Hooked on Phonics

You all know that I’m a perpetual French student; it’s how I justify to the French government my need to stay in their country every year. In fact, I’m now on my fourth semester of French classes here, the third time at the highest level they teach at my school. I truly enjoy both my grammar class and my French culture seminars. There’s just one class that I simply cannot stand:

[fəˈnɛtɪks]

Phonetics class is where I spend 5 hours a week, every other week, sitting in a soundproofed cubicle, wearing headphones, repeating French sentences … over and over and over … and then listening to a recording of my voice saying these things … over and over and over. It’s a quixotic quest to improve what Michel continues to assure me is a charming American accent. (Of course, I have to take that compliment with a grain of salt, since he’s not exactly a unbiased observer.) Phonetics class is, simply put, a torturous experience … but it’s necessary. I recently had an experience that comically demonstrates why.

Friday afternoon, I took my Swedish friend Helena to my new favorite Paris sweetshop, Sugar Daze. We ordered a few cupcakes and some coffee and sat down to chat and catch up with each other. Incidentally, Paris schools were on fall break this week, so the children of Sugar Daze’s owner, Cat, were hanging out in the store as well. At one point, Helena and I started talking about our phonetics classes, I pulled out a page of my phonetics exercises, and I started reading them aloud. That’s when Cat’s adorable, bilingual five(?)-year-old daughter — who apparently had been listening to us — interrupted in a completely serious, inquisitive tone:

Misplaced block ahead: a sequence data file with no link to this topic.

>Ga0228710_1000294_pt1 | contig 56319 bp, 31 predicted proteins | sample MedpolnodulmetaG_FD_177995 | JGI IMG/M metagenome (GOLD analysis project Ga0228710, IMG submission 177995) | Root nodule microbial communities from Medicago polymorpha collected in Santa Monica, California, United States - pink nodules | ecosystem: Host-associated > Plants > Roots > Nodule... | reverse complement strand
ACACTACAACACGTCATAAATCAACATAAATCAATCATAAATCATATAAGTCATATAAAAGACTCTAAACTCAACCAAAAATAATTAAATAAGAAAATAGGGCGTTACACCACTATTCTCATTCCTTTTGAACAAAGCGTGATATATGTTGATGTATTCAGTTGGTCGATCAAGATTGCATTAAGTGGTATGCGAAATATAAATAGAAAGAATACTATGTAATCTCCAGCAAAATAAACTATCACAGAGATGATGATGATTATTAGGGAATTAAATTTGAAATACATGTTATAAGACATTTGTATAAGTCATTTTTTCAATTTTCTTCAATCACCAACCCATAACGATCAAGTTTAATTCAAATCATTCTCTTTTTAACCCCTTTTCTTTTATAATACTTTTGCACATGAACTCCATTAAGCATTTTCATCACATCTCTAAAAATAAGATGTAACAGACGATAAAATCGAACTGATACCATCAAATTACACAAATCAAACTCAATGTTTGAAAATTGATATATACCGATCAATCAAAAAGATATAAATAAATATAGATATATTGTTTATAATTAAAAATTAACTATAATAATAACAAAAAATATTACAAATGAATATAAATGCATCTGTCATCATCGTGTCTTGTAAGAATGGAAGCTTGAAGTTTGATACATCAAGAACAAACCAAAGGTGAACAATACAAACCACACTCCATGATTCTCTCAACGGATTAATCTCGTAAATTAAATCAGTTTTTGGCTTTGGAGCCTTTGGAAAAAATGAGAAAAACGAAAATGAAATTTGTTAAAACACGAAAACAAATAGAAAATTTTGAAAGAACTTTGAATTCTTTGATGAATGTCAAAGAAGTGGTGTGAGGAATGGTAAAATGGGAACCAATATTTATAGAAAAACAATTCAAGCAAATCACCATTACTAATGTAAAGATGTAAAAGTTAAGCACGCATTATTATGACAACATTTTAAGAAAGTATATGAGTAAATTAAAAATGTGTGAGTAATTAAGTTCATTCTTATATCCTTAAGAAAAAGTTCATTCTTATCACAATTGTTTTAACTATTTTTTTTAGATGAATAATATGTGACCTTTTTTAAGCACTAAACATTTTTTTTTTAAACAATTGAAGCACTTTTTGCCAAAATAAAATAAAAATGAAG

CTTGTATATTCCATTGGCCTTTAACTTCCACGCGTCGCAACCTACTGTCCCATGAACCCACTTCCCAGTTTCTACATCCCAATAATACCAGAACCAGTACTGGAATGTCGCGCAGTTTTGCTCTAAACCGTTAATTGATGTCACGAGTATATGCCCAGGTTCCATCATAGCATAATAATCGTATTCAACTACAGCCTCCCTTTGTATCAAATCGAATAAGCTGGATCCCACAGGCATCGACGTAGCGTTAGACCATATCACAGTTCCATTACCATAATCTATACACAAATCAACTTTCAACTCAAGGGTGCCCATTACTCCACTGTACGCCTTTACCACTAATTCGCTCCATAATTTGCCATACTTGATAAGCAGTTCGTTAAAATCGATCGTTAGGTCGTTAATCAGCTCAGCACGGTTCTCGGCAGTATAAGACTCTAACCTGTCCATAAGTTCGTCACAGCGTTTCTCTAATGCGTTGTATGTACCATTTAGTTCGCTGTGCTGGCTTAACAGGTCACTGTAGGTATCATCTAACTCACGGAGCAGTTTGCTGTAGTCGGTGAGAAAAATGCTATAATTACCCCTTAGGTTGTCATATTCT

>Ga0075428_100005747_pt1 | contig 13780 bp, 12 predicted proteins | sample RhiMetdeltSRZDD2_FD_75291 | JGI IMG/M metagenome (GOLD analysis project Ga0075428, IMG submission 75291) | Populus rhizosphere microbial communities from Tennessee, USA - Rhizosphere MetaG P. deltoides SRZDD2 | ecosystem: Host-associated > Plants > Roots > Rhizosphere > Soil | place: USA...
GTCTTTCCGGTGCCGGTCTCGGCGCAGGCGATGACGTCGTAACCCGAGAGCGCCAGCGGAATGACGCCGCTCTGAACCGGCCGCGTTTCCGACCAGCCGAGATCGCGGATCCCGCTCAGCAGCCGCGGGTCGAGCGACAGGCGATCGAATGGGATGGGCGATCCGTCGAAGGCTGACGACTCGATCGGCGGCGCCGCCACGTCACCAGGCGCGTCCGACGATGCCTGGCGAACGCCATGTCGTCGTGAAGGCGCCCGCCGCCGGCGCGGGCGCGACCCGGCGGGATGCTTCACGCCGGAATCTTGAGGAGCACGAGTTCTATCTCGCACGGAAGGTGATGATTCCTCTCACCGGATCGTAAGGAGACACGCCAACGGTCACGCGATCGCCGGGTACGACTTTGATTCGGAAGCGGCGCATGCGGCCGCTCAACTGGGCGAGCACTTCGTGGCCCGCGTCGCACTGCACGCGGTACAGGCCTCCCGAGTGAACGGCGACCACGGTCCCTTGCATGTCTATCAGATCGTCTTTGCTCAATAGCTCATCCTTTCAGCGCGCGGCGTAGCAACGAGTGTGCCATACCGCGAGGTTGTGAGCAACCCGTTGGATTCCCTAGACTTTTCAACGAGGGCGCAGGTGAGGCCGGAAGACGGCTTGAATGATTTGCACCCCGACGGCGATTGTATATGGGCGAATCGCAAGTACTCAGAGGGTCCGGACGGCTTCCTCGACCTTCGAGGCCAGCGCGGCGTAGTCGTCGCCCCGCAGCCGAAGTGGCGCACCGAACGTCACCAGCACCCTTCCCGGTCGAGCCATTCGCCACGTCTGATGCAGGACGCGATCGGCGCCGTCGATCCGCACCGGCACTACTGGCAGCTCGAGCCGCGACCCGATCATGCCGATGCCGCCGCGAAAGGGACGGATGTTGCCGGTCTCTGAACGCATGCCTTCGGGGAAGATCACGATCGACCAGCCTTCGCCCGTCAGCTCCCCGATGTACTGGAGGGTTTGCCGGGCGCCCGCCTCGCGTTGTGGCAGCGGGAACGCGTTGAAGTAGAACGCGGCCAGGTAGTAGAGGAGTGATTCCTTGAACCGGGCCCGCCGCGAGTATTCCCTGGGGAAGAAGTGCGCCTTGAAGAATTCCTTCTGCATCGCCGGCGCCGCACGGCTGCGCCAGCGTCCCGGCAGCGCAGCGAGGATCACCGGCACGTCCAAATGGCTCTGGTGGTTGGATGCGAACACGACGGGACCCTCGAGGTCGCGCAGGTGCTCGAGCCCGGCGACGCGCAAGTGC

“Why are you speaking Spanish?”

<ba-dum-dum>

Classic! I just couldn’t stop laughing!

And voilà, folks: a case in point for why phonetics classes are in – di – spen – sable (pronounced with the proper French accent, stress, and rhythm, please)!

<sigh>

Back to the soundproofed cubicle.

© 2012 Samuel Michael Bell, all rights reserved

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